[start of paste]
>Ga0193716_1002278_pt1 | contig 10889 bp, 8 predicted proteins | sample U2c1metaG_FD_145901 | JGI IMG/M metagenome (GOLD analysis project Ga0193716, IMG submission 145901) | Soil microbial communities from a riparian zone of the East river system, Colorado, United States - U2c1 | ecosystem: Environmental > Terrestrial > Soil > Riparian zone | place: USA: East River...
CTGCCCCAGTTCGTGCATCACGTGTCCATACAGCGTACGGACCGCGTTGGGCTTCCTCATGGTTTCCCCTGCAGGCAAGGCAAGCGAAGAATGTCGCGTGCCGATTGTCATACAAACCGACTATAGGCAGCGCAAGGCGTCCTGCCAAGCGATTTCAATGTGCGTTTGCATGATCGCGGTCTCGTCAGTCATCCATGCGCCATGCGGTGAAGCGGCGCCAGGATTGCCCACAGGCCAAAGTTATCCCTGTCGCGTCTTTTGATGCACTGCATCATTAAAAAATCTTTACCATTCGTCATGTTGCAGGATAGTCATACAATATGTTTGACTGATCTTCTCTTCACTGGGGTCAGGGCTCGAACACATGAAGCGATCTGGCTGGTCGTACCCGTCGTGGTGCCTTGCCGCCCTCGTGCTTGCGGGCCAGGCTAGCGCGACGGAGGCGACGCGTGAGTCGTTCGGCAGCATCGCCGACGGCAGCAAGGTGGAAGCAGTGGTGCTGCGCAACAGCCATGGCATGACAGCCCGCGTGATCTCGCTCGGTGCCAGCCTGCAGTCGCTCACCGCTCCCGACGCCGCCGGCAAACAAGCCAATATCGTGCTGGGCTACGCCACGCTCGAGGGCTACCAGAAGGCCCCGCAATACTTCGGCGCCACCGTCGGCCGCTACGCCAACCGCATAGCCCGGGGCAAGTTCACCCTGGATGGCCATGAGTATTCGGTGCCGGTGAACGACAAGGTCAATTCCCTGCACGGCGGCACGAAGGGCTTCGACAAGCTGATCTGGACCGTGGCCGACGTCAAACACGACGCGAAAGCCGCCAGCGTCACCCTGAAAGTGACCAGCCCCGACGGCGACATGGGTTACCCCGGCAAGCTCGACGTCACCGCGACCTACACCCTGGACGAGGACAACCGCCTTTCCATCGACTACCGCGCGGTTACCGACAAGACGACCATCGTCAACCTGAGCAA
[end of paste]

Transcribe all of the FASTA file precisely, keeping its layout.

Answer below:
>Ga0193716_1002278_pt1 | contig 10889 bp, 8 predicted proteins | sample U2c1metaG_FD_145901 | JGI IMG/M metagenome (GOLD analysis project Ga0193716, IMG submission 145901) | Soil microbial communities from a riparian zone of the East river system, Colorado, United States - U2c1 | ecosystem: Environmental > Terrestrial > Soil > Riparian zone | place: USA: East River...
CTGCCCCAGTTCGTGCATCACGTGTCCATACAGCGTACGGACCGCGTTGGGCTTCCTCATGGTTTCCCCTGCAGGCAAGGCAAGCGAAGAATGTCGCGTGCCGATTGTCATACAAACCGACTATAGGCAGCGCAAGGCGTCCTGCCAAGCGATTTCAATGTGCGTTTGCATGATCGCGGTCTCGTCAGTCATCCATGCGCCATGCGGTGAAGCGGCGCCAGGATTGCCCACAGGCCAAAGTTATCCCTGTCGCGTCTTTTGATGCACTGCATCATTAAAAAATCTTTACCATTCGTCATGTTGCAGGATAGTCATACAATATGTTTGACTGATCTTCTCTTCACTGGGGTCAGGGCTCGAACACATGAAGCGATCTGGCTGGTCGTACCCGTCGTGGTGCCTTGCCGCCCTCGTGCTTGCGGGCCAGGCTAGCGCGACGGAGGCGACGCGTGAGTCGTTCGGCAGCATCGCCGACGGCAGCAAGGTGGAAGCAGTGGTGCTGCGCAACAGCCATGGCATGACAGCCCGCGTGATCTCGCTCGGTGCCAGCCTGCAGTCGCTCACCGCTCCCGACGCCGCCGGCAAACAAGCCAATATCGTGCTGGGCTACGCCACGCTCGAGGGCTACCAGAAGGCCCCGCAATACTTCGGCGCCACCGTCGGCCGCTACGCCAACCGCATAGCCCGGGGCAAGTTCACCCTGGATGGCCATGAGTATTCGGTGCCGGTGAACGACAAGGTCAATTCCCTGCACGGCGGCACGAAGGGCTTCGACAAGCTGATCTGGACCGTGGCCGACGTCAAACACGACGCGAAAGCCGCCAGCGTCACCCTGAAAGTGACCAGCCCCGACGGCGACATGGGTTACCCCGGCAAGCTCGACGTCACCGCGACCTACACCCTGGACGAGGACAACCGCCTTTCCATCGACTACCGCGCGGTTACCGACAAGACGACCATCGTCAACCTGAGCAA